Five years have passed since Hurricane
Wilma sheared away portions of Buckley Towers and cracked the exterior
walls, letting water invade so that now, the building is decaying as
quickly from the inside out as from the outside in.
But aside from a new roof, paid for with
a $1.5 million Small Business Administration loan, Buckley Towers hasn't
been able to make many repairs to its tattered buildings, although it
has won a court battle with its insurer, QBE, and is gearing up for
"You think if you have coverage,
you're going to get some help,'' said Peggy Stroker, the condominium
association president and a Buckley Towers resident since 1992. The
association was paying about $48,000 a month in premiums to QBE before
Once graceful and progressive, the two
17-story towers built in 1969 overlook the water along Miami Gardens
Drive. Stroker said Buckley Towers was one of the first high-rise
condominiums in the country, building off the idea of co-ops up north.
Now, red spray-painted lines mark cracks
along the exterior walls where engineers are observing whether the gaps
enlarge as time passes. The buildings appear old-fashioned and run down.
Some owners have abandoned their condos because of the depressing mix of
being upside down on their mortgages and living in the unsightly,
Owners tell Stroker they are afraid of
what they are breathing.
The two condo towers have been scheduled
for demolition by the Miami-Dade County Unsafe Structures Board,
although the court judgment and basic repairs are sparing the buildings
and their 1,200 residents from that fate, for now.
Buckley Towers attorney Daniel Rosenbaum
said the condo and the insurer wrangled over when and what QBE had to
pay. The condo couldn't get the money it won for replacement costs
because its contract was written in a way that required Buckley to make
the repairs, then be repaid. The condo couldn't afford to do that.
That left it with a claim for the actual
cash value of the damages. Including attorneys fees of about $1.6
million, the 11th Circuit Court of Appeals agreed in September that
Buckley Towers should be paid about $13 million. This judgment has
stuck, although the association wants another $4 million in interest the
settlement has accumulated since Buckley's claim was first denied in
The association has also filed a suit for
more than $500 million alleging bad faith and deception in handling the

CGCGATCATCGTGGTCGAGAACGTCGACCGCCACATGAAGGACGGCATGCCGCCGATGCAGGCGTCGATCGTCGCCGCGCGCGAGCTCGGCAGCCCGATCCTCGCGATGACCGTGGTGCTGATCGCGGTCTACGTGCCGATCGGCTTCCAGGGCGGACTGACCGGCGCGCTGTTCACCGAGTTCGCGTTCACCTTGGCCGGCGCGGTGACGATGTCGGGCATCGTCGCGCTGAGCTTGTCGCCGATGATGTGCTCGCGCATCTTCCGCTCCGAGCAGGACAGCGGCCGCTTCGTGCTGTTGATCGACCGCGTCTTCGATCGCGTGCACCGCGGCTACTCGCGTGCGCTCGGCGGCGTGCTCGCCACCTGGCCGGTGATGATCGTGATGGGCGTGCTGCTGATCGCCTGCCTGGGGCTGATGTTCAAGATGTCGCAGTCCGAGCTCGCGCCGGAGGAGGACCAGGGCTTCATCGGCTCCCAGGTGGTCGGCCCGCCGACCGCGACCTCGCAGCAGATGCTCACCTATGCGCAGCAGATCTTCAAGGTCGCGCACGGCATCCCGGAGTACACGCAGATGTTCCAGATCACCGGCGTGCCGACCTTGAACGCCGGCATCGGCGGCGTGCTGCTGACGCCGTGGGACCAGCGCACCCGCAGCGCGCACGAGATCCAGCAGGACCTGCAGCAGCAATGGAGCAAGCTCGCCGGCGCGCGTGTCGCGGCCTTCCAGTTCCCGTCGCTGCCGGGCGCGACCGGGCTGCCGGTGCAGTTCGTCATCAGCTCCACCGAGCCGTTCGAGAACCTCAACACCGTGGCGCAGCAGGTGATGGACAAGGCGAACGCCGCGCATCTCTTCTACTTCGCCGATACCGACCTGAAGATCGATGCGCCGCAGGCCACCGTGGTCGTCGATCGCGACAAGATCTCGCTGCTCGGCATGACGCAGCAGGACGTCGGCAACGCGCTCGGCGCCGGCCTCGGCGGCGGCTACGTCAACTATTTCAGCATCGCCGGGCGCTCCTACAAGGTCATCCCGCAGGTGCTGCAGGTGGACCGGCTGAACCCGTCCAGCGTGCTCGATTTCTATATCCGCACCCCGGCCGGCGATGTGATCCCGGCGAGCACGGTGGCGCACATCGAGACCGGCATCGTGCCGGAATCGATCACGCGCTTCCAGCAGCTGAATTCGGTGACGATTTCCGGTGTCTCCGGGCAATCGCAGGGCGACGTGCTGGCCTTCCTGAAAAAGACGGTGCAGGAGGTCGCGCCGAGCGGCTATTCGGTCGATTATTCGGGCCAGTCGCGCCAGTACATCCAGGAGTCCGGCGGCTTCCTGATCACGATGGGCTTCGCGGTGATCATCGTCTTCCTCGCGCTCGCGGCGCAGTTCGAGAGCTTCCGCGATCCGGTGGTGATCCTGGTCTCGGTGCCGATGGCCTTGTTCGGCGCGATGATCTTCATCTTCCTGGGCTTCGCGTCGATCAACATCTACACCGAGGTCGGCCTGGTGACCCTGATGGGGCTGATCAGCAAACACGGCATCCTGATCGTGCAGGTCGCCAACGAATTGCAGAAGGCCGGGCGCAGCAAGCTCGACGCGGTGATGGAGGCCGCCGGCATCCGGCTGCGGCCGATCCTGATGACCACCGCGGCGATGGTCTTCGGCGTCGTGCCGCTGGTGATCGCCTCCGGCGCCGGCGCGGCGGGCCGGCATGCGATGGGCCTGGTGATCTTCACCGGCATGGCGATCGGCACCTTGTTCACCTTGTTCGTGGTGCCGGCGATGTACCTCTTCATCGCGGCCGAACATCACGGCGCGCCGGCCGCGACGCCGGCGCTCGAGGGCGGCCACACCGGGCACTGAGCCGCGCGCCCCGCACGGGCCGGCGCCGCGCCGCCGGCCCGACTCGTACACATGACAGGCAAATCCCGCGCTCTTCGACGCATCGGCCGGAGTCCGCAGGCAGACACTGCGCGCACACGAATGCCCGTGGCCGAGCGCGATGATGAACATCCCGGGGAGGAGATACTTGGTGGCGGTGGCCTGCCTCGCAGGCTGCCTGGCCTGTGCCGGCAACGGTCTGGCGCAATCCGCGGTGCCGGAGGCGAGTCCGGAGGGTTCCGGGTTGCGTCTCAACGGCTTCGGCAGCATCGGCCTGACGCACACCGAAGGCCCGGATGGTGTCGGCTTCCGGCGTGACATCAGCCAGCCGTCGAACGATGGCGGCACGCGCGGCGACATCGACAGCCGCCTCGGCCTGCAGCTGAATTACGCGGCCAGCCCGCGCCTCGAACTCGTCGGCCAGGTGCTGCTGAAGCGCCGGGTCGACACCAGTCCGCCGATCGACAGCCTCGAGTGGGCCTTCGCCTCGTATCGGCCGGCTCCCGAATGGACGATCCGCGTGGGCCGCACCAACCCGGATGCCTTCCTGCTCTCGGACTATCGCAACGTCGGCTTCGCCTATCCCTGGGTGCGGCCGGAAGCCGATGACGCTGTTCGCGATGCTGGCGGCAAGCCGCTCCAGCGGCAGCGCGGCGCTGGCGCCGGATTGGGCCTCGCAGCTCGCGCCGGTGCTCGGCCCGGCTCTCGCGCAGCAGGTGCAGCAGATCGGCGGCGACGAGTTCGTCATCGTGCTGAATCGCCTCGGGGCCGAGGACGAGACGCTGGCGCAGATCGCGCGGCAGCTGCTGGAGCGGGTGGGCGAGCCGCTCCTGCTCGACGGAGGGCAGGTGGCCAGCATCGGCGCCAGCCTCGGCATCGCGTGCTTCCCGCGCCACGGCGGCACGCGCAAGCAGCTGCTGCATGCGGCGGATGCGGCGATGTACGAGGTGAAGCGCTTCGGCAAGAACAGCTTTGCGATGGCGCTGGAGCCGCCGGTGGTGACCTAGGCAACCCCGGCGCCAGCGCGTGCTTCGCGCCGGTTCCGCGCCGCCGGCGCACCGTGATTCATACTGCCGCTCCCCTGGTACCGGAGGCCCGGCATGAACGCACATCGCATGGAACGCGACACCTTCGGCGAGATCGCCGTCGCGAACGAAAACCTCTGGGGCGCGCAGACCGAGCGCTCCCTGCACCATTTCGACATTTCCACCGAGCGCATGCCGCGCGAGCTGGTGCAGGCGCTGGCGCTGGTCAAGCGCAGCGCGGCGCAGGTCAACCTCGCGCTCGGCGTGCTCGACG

property's hurricane insurance claims.
Winning that award will be key, Stroker
said, because of the cost of repairs. New hurricane windows alone for
both buildings would cost$7 million to $10 million, she said.
Insurance Commissioner Kevin McCarty
noted that QBE remains one of the few private insurers providing
coverage for condo towers, echoing industry concerns about Florida being
unfriendly to insurers. Sixty percent of that business belongs to
state-run Citizens Property Insurance, McCarty said.
QBE is financially strong, he said,
although the company has twice been investigated by his office. A 2007
review cited problems with QBE's adjusted claims, including delays in
responding to policyholders and in paying claims. The review resulted in
a $150,000 fine against QBE.
"We would certainly encourage
consumers, if they continue to have problems with QBE, let us know,'' he
said. "We will work with the insurance company to make sure that
they pay every valid claim.''
Rosenbaum said even in the case of a
valid claim like that of Buckley Towers, the insurance company had the
upper hand. The condo association had to come up with money for repairs
before their claims were paid. In cases of major damage, that can be an
And not all associations have the ability
"The market is rigged toward
benefiting the insurance company,'' he said. ``There's a lot of Buckleys
out there who don't have the chance to file a lawsuit.''
An attorney for QBE said the insurer had
Stroker is trying to forget about QBE and
Hurricane Wilma. She blocks out those images with ones of how Buckley
Towers will be beautiful once again.
"If we can do this, we can show the
insurance company that even though you put us in this hell, we can do
this,'' she said. "We can be an example for the future.''